Technical Report: Women in STEM


When you think of STEM (Science Technology Engineering & Mathematics), what sort of people come to mind? Most likely a man behind a computer writing code or a man designing some sort of technology. If so, that right there is the issue. Employees in STEM, wouldn’t you agree that including more women in the STEM field would not only fulfill diversity requirements but also aid in the advancement of technological innovation? For centuries the fields of innovation and technology have been primarily male-dominated, and if women had contributed in some way to that technology they oftentimes were not properly credited for their work. However, in recent times there has been a huge push for the STEM field to be more inclusive, particularly to women.


The implicit and even subconscious bias that comes with the tech field is a major contributing factor to why women were previously not involved in the tech space. Most people associate science and math fields with “male” and humanities and arts fields with “female,” according to research examined in this report. Implicit bias is common, even among individuals who actively reject these stereotypes. This bias affects individuals’ attitudes toward others and may also influence girls’ and women’s likelihood of cultivating their own interests in math and science.

The Role of Education

Only 28% of STEM jobs are held by women, and men outweigh women in most STEM undergraduate majors. Interestingly, though scientists and engineers are created in schools and universities, the groundwork for a STEM career is set early in life. According to the research detailed in this study, simple adjustments made by physics and computer science departments, such as giving a more comprehensive introduction of the area in beginning courses, can result in significant increases in the enrollment and retention of female students. Likewise, if departments’ cultures are improved to support the integration of female faculty, colleges and universities can attract more female professors in the sciences and engineering.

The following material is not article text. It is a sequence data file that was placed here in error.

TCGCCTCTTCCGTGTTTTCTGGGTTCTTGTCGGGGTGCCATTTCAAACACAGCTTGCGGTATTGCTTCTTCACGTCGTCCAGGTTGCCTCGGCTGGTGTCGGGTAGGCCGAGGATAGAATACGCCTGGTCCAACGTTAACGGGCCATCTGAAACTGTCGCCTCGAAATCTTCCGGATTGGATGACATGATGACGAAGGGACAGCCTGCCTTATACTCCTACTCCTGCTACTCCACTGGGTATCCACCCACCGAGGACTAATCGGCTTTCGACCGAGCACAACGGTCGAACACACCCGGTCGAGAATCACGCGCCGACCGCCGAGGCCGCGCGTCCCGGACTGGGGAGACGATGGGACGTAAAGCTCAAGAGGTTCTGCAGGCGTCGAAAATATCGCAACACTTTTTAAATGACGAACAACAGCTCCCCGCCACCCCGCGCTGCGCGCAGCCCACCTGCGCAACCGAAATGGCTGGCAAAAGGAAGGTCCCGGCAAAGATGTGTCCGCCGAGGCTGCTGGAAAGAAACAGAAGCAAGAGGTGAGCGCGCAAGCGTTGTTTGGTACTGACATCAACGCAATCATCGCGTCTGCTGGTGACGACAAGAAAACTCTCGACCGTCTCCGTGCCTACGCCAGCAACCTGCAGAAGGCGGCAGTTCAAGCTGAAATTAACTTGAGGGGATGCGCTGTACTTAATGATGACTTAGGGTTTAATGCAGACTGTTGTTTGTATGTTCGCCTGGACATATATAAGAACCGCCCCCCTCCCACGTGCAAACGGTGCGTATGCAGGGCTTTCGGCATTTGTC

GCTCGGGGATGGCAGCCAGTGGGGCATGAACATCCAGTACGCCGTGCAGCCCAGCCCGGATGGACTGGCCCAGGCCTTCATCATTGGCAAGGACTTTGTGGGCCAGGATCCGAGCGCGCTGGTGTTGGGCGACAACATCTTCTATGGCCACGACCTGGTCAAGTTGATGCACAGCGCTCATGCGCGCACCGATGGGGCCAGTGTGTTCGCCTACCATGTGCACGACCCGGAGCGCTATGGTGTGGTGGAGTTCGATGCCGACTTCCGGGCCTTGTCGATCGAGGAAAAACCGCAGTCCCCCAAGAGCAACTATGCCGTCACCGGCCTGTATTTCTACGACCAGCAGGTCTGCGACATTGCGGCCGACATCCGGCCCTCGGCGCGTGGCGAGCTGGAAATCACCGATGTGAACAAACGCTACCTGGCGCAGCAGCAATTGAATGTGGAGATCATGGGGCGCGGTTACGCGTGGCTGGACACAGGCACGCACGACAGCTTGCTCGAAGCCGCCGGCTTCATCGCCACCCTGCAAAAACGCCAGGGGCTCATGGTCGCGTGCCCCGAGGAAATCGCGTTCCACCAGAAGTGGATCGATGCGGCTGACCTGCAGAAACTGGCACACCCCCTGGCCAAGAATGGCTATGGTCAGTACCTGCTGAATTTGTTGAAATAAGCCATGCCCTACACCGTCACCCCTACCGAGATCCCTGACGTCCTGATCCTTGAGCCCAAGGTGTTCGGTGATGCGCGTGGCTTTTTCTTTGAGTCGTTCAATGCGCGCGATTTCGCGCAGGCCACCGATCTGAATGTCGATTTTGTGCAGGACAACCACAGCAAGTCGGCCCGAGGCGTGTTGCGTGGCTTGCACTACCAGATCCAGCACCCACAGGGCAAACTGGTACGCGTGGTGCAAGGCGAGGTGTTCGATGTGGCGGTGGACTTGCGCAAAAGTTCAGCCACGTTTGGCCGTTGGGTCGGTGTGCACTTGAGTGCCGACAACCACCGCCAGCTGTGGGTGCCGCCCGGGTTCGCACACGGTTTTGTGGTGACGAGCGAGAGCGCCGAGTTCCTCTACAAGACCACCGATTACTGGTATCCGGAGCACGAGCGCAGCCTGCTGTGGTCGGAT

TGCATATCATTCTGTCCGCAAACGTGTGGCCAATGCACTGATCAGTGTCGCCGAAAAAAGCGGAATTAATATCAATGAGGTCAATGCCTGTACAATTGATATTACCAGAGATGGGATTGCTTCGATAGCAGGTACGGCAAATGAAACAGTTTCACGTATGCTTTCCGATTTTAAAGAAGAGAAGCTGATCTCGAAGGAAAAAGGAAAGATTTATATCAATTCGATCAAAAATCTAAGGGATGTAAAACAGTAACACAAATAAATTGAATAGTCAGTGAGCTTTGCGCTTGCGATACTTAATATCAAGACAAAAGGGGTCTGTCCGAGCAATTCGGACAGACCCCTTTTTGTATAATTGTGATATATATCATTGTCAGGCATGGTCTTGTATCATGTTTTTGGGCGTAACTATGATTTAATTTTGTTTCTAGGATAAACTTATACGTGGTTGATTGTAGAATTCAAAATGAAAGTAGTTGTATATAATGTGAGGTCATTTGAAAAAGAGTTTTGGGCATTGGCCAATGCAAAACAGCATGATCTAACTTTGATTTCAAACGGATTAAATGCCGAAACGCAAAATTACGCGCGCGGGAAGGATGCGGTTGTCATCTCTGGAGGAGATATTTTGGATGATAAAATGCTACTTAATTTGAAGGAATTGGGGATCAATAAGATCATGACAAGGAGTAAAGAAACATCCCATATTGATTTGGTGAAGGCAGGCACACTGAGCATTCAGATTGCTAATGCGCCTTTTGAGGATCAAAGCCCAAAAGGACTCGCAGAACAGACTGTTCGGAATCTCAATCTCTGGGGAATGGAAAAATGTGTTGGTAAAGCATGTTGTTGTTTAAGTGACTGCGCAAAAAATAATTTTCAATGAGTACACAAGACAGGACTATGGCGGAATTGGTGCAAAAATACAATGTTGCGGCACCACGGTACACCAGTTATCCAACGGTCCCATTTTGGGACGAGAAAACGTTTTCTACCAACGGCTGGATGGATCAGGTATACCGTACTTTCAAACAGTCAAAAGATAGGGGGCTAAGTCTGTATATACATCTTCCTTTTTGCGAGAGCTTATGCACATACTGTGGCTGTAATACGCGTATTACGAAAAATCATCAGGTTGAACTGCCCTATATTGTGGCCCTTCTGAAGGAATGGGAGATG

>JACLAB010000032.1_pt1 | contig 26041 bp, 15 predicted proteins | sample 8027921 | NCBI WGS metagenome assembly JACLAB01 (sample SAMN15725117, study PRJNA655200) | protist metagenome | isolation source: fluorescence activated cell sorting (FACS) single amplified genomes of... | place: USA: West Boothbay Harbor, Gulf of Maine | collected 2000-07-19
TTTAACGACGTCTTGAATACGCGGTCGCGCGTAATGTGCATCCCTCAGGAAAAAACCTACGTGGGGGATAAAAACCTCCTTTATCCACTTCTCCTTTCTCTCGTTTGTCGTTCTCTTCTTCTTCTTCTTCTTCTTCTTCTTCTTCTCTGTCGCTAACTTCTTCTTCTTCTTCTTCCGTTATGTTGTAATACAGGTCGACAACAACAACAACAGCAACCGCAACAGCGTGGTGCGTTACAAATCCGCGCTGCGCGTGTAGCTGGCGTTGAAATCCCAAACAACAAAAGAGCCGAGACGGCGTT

Defeating Implicit Bias

Girls’ performance, how they evaluate it, and their aspirations can all be impacted by the notion that men perform better than women in STEM fields. By introducing boys and girls to female role models in STEM disciplines, highlighting the larger percentage of girls and women who are excelling in STEM fields than ever before, and emphasizing the lack of gender differences in performance in nearly all STEM professions, you may help dispel the myth. It gets harder for people to believe that boys and men are superior in these fields the more they hear information of this nature.


Both implicit and overt bias against women still occurs in science and engineering. Even those who consciously reject gender stereotypes frequently harbor unconscious prejudices regarding women in the sciences and engineering. Women may experience overt prejudice in traditionally “masculine” professions like engineering.